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2016 Fall Mountain Trip Part 23; former US Route 66 and US Route 89 in Williams

After leaving the Grand Canyon I headed south on Arizona State Route 64 towards Williams for the night.  While Williams is famous is being part of US Route 66 it also has significance as part of US Route 89 and the south terminus of the Grand Canyon Railroad.


This article serves the 23rd entry in the 2016 Fall Mountain Trip Series.  Part 22 on Arizona State Route 64, Grand Canyon National Park, and the western terminus of US Route 180 can be found here:

2016 Fall Mountain Trip Part 22; Arizona State Route 64, Grand Canyon National Park, and the weird west terminus of US Route 180

Williams was plotted out in 1879 as a rail siding of the Atlantic and Pacific Railroad.  Williams was named after Bill Williams who was a well known traveler of what would become the American Southwest in the early 19th century.


Williams can be seen on the Third Operating Map of the Atlantic and Pacific Railroad in 1882.


Williams is famously the last town in Arizona along the alignment of US 66 to be bypassed by I-40 which occurred on October 13, 1984.  US 66 traversed Williams on Grand Canyon Avenue eastbound and Railroad Avenue westbound through downtown.  Downtown Williams is filled with all sorts of Route 66 oriented businesses and displays a huge number of trinkets from a bygone era.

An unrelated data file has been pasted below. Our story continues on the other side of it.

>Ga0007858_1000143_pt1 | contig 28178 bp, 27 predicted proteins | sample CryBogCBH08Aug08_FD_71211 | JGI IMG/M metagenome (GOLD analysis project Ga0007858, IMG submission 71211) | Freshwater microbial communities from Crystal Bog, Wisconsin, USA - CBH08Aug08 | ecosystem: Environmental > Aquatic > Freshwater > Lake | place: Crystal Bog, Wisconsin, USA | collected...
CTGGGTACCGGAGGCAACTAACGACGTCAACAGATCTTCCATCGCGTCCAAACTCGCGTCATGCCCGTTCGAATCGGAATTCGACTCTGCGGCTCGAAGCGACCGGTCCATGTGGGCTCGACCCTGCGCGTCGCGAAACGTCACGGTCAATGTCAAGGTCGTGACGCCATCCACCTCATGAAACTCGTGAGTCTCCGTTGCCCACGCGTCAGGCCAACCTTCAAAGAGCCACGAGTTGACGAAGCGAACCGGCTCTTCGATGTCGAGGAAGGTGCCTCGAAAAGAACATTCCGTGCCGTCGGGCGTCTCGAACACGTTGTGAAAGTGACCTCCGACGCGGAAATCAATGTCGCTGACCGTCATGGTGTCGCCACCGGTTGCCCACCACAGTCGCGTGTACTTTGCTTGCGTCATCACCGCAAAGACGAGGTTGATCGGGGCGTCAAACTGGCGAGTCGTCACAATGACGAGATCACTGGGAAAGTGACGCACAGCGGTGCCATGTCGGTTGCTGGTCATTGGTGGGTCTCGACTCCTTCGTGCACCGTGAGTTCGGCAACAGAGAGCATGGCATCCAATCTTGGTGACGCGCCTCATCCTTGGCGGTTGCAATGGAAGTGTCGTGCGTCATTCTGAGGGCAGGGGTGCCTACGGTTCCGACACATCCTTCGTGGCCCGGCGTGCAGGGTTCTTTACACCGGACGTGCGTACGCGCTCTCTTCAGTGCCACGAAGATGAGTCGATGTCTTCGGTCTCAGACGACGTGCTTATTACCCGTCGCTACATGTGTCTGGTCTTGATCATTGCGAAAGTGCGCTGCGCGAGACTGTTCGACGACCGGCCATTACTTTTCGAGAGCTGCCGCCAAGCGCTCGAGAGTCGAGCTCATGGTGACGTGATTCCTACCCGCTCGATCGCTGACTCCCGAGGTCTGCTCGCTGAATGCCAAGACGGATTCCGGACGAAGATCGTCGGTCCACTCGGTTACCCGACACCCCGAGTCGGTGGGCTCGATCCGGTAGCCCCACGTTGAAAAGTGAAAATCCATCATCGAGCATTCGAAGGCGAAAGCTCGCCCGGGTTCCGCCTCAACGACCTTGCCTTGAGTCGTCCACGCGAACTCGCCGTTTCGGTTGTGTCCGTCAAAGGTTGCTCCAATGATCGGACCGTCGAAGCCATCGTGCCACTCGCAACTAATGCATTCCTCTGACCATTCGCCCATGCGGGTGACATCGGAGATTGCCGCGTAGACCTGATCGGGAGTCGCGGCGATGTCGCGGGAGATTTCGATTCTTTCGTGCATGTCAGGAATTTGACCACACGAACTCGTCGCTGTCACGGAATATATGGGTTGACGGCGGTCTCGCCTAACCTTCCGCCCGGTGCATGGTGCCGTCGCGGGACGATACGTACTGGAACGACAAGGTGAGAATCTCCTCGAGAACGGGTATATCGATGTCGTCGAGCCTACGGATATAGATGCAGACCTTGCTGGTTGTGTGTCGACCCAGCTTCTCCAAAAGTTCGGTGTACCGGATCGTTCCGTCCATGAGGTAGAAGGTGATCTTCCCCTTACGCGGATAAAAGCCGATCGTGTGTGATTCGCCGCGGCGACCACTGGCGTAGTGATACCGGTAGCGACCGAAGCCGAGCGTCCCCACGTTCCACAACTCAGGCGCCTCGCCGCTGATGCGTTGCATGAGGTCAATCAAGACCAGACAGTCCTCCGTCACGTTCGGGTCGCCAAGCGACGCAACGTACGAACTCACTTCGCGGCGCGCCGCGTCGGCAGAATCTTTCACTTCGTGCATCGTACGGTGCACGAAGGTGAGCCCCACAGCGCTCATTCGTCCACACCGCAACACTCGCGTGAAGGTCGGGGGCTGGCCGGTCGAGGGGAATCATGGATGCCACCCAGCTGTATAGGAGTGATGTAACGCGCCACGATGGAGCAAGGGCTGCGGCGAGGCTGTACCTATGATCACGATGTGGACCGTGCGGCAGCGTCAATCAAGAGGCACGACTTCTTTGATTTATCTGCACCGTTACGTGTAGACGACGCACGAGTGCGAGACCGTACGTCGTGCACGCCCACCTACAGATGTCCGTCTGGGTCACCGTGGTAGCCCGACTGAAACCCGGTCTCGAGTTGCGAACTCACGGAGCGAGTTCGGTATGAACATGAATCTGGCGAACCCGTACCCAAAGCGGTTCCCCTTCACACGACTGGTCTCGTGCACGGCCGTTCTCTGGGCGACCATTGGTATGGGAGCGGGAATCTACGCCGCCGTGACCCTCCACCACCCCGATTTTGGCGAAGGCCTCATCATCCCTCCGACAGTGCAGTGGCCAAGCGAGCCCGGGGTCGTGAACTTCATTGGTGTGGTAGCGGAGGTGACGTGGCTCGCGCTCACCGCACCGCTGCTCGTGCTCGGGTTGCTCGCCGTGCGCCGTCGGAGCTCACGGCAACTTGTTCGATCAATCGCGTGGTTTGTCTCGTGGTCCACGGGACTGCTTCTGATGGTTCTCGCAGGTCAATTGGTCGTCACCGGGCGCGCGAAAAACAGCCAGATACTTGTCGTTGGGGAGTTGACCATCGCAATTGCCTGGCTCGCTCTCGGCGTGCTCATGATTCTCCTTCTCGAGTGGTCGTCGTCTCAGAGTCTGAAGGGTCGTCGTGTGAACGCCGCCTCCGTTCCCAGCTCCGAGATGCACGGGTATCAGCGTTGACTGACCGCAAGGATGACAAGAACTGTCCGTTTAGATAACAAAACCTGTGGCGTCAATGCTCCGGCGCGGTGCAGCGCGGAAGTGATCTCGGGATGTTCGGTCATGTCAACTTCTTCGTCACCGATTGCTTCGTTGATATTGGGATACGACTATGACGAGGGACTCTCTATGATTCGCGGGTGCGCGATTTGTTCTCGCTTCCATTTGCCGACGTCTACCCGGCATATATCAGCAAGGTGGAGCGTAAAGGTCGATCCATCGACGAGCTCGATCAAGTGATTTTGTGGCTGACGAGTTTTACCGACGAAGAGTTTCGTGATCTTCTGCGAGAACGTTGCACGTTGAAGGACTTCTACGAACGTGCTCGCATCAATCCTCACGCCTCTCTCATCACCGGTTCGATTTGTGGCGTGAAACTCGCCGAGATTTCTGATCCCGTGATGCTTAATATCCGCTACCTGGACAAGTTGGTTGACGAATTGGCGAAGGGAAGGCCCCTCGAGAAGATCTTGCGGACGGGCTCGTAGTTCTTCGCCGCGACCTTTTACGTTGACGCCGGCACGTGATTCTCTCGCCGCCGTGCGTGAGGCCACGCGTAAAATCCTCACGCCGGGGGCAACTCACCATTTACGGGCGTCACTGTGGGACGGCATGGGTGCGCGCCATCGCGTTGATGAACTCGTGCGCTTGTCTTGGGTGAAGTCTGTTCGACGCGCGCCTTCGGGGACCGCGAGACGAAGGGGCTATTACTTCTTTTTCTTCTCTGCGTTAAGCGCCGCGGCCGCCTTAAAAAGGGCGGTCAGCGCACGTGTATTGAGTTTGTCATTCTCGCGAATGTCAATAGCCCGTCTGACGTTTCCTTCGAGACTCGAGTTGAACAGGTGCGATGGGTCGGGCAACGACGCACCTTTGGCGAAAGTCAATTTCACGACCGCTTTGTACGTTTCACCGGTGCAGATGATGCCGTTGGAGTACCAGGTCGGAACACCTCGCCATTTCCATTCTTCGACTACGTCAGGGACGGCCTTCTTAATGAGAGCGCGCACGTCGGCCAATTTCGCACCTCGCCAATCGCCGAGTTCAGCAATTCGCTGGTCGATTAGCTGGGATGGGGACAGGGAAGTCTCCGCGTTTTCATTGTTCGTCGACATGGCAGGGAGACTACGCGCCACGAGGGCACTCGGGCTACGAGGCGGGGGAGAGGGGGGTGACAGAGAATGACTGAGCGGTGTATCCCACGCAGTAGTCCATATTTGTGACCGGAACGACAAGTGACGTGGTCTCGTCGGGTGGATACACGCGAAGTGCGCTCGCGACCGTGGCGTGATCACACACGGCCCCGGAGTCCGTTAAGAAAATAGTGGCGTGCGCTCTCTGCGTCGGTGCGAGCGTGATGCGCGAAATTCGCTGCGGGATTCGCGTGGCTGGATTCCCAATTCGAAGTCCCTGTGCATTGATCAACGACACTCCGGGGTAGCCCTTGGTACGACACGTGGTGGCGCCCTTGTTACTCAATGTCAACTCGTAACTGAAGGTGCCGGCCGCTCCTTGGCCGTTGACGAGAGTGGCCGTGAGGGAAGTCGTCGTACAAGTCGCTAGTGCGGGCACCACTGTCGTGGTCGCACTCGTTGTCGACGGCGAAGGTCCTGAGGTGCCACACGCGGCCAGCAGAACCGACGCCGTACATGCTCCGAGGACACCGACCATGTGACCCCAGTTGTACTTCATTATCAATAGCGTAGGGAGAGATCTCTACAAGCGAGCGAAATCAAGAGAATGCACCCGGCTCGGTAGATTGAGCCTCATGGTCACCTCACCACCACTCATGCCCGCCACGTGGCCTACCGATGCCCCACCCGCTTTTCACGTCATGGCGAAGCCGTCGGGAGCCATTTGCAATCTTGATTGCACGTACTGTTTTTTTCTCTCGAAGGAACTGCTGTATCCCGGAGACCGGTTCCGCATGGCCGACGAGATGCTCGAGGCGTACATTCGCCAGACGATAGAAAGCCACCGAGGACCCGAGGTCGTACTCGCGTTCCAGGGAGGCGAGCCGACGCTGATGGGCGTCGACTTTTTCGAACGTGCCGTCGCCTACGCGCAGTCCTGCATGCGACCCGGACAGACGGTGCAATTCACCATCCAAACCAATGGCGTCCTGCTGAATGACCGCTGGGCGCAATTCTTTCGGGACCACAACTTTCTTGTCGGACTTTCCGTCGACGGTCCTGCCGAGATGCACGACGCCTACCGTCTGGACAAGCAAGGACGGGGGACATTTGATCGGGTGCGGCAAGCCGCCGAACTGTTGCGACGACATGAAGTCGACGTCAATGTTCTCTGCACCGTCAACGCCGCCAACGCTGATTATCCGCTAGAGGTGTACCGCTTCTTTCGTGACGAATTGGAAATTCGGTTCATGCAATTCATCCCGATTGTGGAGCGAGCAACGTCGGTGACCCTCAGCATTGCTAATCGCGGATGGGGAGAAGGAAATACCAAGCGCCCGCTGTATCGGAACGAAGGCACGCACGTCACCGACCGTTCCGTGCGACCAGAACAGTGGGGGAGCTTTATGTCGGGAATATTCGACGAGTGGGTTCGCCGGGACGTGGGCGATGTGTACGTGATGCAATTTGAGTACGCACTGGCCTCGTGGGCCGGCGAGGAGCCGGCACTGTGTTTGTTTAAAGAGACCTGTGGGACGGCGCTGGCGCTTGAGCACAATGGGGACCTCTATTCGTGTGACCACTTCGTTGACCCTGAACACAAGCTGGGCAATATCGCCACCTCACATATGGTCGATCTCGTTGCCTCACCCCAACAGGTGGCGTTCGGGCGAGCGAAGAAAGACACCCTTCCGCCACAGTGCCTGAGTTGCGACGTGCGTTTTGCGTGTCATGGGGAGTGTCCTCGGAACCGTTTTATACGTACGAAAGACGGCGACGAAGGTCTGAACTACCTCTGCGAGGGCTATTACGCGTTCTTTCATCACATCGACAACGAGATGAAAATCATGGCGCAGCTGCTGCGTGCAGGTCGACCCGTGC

Amusingly most people tend to forget regarding Williams is that during the entire service life of US 66 it was multiplexed with US 89.   US 89 northbound followed Grand Canyon Avenue whereas US 89 southbound followed Railroad Avenue.  US 89 actually outlived US 66 by almost a decade in Williams as it wasn't truncated to Flagstaff until 1992.  US 89 even multiplexed I-40 for a time when the freeway bypass of Williams opened in 1984.

Williams is also famous for the Grand Canyon Railroad which was built in 1901 by the Atchison, Topeka, and Santa Fe Railroad 1901.  The ATSF operated the Grand Canyon Railroad for passengers until 1968 and for freight until 1974.  The Grand Canyon Railroad changed ownership various times in the ensuing decades but reopened in 1989.  The line still operates from downtown Williams north to Grand Canyon Village in Grand Canyon National Park.





Today former US 66/US 89 in Williams is signed as Historic US 66 and the I-40 Business Loop.



Upon entering Williams I followed Railroad Avenue westbound into downtown.  Even by 2016 standards using a Crown Victoria as a scarecrow Police Car was outdated.



Williams has a small park along Railroad Avenue which has a couple vintage rail cars and even a US Route 66 shield.


Railroad Avenue westbound has Historic US 66 shields and is signed as an Arizona Scenic Highway.


Turning around onto Grand Canyon Avenue eastbound the US Route 66 motif is immediately apparent on almost every business facade.  As much as I like US 66 it would be nice to see US 89 promoted as least a little by the City of Williams. 







After I arrived at my hotel I made sure to check to see if my car was leaking fluids after hitting a deer on UT 95 during the morning hours.  Thankfully the damage to my car was "mostly" cosmetic.  Nonetheless, I ended up picking an extra bottle of coolant since the radiator was slightly pushed in from the body damage.  Regardless, I made my final push for Phoenix taking the indirect way via former US Route 89A on current Arizona State Route 89A the next morning.

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